The structure of genetic interaction networks predicts that, analogous to synthetic lethal interactions between non-essential genes, combinations of compounds with latent activities may exhibit potent synergism. To test this hypothesis, we generated a chemical-genetic matrix of 195 diverse yeast deletion strains treated with 4,915 compounds. This approach uncovered 1,221 genotype-specific inhibitors, which we termed cryptagens. Synergism between 8,128 structurally disparate cryptagen pairs was assessed experimentally and used to benchmark predictive algorithms. A model based on the chemical-genetic matrix and the genetic interaction network failed to accurately predict synergism. However, a combined random forest and Naive Bayesian learner that associated chemical structural features with genotype-specific growth inhibition had strong predictive power. This approach identified previously unknown compound combinations that exhibited species-selective toxicity toward human fungal pathogens. This work demonstrates that machine learning methods trained on unbiased chemical-genetic interaction data may be widely applicable for the discovery of synergistic combinations in different species.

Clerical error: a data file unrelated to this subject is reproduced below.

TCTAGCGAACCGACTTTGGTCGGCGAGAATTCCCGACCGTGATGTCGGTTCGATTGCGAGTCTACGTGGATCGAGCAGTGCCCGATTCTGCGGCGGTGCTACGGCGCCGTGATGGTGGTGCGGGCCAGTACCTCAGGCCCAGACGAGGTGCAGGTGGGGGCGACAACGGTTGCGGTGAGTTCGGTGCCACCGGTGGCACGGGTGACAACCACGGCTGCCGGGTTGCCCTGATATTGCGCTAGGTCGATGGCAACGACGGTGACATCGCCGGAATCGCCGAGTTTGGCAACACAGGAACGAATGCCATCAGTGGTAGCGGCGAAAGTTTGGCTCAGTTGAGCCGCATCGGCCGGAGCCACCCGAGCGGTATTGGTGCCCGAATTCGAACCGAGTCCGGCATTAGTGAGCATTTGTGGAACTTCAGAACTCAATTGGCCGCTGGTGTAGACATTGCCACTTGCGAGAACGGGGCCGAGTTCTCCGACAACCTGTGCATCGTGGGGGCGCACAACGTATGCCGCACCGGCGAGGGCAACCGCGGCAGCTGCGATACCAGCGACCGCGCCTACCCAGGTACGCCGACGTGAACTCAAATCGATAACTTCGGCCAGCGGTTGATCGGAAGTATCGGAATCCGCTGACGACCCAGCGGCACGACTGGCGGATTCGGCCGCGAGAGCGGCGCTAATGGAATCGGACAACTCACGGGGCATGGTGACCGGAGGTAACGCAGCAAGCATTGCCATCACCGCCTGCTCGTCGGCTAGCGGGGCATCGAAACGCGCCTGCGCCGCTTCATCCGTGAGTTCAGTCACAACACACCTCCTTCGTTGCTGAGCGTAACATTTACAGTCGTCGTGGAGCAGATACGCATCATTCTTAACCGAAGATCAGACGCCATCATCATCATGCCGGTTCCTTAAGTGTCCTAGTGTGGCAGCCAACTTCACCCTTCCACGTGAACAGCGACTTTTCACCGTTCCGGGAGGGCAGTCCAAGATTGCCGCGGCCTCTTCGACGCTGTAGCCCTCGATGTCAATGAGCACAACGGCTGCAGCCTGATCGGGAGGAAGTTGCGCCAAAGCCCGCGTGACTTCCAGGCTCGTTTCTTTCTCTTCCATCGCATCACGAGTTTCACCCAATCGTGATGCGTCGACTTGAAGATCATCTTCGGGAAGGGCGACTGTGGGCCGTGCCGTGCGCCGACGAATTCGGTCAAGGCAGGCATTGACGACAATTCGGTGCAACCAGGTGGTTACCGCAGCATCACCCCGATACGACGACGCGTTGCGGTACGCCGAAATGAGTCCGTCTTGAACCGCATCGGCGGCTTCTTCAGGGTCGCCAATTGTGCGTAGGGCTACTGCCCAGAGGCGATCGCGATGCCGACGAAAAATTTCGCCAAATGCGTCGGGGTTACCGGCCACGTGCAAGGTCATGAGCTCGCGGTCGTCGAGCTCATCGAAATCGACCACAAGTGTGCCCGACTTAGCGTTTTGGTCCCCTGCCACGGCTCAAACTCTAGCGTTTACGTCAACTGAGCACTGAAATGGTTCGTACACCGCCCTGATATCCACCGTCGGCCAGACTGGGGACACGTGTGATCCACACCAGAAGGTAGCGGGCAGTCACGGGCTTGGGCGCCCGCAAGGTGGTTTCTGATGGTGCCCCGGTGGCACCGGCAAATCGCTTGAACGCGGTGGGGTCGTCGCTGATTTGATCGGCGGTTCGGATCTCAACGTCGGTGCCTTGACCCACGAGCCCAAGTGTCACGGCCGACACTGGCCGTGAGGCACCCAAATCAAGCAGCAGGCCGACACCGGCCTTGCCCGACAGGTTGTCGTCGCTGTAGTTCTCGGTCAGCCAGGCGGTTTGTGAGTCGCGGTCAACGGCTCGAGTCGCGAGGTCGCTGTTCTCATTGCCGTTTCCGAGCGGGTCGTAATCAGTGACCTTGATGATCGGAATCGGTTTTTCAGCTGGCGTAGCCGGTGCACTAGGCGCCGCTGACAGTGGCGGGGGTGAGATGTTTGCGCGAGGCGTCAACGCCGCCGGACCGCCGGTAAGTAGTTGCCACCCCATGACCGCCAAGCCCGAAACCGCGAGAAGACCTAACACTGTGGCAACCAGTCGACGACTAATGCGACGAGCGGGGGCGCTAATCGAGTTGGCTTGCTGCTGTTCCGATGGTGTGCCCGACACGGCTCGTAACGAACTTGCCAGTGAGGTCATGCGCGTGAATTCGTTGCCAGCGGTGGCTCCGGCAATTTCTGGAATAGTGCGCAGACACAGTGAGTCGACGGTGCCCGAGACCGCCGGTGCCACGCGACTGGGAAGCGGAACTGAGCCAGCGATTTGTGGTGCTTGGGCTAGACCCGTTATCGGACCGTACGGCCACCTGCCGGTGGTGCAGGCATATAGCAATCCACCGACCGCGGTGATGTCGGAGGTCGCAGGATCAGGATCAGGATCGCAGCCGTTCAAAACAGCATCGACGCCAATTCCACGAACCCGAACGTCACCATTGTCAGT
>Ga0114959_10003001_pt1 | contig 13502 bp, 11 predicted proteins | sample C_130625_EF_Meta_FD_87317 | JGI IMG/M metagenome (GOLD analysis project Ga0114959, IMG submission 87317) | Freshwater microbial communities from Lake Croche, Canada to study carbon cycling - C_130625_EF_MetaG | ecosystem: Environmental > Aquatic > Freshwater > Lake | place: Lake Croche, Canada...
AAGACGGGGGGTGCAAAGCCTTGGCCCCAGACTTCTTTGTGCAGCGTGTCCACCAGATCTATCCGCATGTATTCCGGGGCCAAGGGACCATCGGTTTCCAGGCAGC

Keywords: Bayesian analysis; antifungal; bipartite graph; chemical-genetic interaction; combination; genetic network; machine learning; random forest; synergism.
Copyright © 2015 Elsevier Inc. All rights reserved.